This jacket’s tester lauded its warmth and security from the elements, but its size and bulkiness meant it was neither easy to pack nor flattering in fit. The high-zip collar with a plush, against-the-face feel made for a nice way to keep the wind from stinging her face, but naturally it gets wet quickly.
The exterior did excellent against the snow and hybrid crud that comes with a warm winter, and the tester claimed wearing it must be like living in a soft, comfortable storage unit—a comment also related to the coat’s five pockets. That said, it’s designed to be worn above layers and to serve as true wind beater. LL Bean calls the Wind Challenger, it’s “warmest jacket.” Our tester had no reason to dispute those claims.
The adjustable hood slid nicely over a knit winter cap, but when fully zipped, the coat shifted high on the tester’s torso when she sat or kneeled, even when the hem drawcords were yanked taught. The cuffs are sealed with hook & loop (generic Velcro) tabs, and stayed in place when pulled under or over mittens and gloves. While very warm and weather resistant, this jacket may put off some women because of its bulky fit and general girth. In short, this is the type of jacket people point to when making arguments against the appeal of winter puffer jackets.
Marmot Repose Featherless
The Marmot Repose Featherless uses a synthetic insulation from 3M Thinsulate. It’s not as light as down or as packable, but it did a good job of keeping our tester warm as her primary insulator during a month in Park City, Utah. She remarked that the jacket kept her cozy with only a thin base layer at about 32º; granted, that was during a day of lift-served laps at Deer Valley. This particular synthetic is found among a number of current Marmot insulated products. It’s heavier than competitors, but very warm.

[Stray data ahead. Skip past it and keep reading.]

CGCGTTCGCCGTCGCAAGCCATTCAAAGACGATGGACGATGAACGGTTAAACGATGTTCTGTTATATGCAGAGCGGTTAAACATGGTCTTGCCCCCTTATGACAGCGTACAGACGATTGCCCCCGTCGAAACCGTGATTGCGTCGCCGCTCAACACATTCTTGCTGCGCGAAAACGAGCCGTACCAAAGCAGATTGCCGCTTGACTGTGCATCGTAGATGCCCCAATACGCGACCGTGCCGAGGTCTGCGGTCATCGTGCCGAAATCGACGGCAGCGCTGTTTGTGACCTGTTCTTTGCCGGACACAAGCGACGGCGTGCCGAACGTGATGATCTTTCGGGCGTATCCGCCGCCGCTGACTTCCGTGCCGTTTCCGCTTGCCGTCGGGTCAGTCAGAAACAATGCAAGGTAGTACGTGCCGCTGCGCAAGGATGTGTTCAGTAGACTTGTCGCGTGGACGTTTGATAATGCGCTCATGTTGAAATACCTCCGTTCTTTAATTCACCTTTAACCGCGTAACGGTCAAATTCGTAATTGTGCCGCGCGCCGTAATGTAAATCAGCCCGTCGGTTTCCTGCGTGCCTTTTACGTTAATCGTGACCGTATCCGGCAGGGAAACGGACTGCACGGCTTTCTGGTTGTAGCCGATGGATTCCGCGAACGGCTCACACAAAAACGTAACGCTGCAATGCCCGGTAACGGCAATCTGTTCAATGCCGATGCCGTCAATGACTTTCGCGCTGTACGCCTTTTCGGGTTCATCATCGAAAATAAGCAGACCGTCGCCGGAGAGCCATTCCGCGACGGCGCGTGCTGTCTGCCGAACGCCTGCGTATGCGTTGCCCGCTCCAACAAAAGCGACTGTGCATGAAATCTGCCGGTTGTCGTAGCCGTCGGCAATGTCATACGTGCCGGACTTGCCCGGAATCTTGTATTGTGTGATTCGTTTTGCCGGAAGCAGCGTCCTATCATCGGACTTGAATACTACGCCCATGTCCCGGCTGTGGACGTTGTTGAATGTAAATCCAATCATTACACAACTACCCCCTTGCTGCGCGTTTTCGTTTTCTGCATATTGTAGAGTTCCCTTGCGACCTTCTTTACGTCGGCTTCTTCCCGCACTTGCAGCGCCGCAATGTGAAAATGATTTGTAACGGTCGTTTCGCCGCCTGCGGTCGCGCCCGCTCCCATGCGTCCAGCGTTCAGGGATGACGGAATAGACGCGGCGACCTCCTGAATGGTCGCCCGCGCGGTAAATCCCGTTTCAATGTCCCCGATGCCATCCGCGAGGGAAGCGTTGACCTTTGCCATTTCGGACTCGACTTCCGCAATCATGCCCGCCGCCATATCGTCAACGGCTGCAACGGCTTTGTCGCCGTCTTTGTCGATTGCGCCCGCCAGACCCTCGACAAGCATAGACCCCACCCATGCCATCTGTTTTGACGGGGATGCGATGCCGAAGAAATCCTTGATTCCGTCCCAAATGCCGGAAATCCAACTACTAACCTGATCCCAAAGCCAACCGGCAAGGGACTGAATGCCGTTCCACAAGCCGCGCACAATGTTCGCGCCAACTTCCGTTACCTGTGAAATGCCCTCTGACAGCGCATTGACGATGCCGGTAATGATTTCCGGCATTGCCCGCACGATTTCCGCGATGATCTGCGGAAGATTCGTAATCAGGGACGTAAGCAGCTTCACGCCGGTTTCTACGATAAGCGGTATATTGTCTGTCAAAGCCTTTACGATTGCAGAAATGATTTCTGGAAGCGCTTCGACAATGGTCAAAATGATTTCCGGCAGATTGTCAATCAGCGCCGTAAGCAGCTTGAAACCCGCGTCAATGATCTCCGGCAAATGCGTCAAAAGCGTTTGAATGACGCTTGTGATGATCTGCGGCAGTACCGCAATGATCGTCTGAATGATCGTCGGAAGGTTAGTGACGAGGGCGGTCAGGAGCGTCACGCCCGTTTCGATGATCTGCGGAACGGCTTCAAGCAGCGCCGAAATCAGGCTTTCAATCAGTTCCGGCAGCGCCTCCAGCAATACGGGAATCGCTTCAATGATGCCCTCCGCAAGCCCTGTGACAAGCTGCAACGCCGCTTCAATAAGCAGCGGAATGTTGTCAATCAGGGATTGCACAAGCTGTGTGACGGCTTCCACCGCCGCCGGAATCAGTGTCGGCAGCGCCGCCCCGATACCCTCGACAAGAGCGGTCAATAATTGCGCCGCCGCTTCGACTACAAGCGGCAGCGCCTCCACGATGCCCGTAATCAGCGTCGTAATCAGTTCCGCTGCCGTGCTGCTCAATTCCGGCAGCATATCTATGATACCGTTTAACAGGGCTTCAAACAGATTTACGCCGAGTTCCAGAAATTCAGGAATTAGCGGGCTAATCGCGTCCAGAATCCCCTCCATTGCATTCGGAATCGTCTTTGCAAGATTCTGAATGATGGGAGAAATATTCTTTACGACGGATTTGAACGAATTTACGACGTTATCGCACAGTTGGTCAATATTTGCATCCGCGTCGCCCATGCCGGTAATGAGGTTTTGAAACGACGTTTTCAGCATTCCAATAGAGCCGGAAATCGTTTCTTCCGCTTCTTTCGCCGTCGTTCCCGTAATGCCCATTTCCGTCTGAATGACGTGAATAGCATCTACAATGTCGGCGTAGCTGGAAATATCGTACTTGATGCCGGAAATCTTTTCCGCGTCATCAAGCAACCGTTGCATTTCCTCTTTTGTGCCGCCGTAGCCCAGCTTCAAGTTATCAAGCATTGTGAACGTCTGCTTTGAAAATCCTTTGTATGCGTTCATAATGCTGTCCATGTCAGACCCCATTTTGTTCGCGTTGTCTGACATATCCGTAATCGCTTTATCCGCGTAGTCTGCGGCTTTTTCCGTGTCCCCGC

The Featherless insulation, equivalent to 700-fill down, is sewn into a shell of Marmot’s tough MemBrain waterproof and breathable fabric, helping keep the wet stuff at bay as well as most advanced soft shells. There’s a large interior pocket that our tester said stood out for its ability to contain larger mobile devices, something her other jackets don’t have. This is a feature that could appeal to shoppers as it becomes more common for people to also carry back-up power with them on tours and days at the resort.
At 5’10”, our tester took issue with the fit of the sleeves on her medium. However, with a slender build, the large would have been too much. “Built-in wrist gaiters would be a nice addition,” she told us. In addition to arm length, the cuff circumference made it challenging to don the coat while wearing gloves and mittens. However, a highlight of the sleeve design is its streamlined, wrist-mounted pocket, a feature also found on Marmot’s Men’s Corkscrew Featherless jacket. Outside of some fit issues, the Repose did what it’s supposed to do when worn during cold winter days on, or outside, the resort.
Outdoor Research Floodlight Parka
Our tester wore the Floodlight in temperatures ranging from 15º to 40º F while snowshoeing and standing around in the cold. She reported the Floodlight’s Pertex Shield+ two-layer shell sheds wet snow and shoulder season crud with ease. With 650-fill power goose down, it’s not the highest quality down in this test, but the relatively lower volume of down is supported nicely by the wind-resistant exterior and 22-D Pertex Quantum ripstop nylon interior lining allowing for the coat to be worn at temps below freezing.
The Floodlight’s fit limited what our tester could layer underneath it, and she remarked that its waistline was quite narrow, which further limited her use of it in active pursuits, saying, “I don’t feel like this jacket met its marketed promise about athletic use. The tight fit around the waist made it less than ideal to use for activities more athletic than walking.” Jacket size wasn’t the issue, as the tester is consistently a medium, and it fit comfortably through the chest and shoulders.
Our tester also admitted that the tighter fit did pay off in style and daily practicality, enabling the coat to be worn throughout most days where outdoor pursuits weren’t on the agenda. The hood was a tad big, but ideal for a helmet, and the pockets were large enough to store items and keep hands warm when needed.
If you’re looking for a winter insulated puffer that nicely balances looks and urban practicality with enough technical chops to fight off most of what winter will deliver, our tester felt the Floodlight Parka is a great option. It would also be a solid choice for travel and cold-season urban commutes. However, anyone needing something for consistent, hard-weather use in the mountains may want to seek a jacket with a better fit.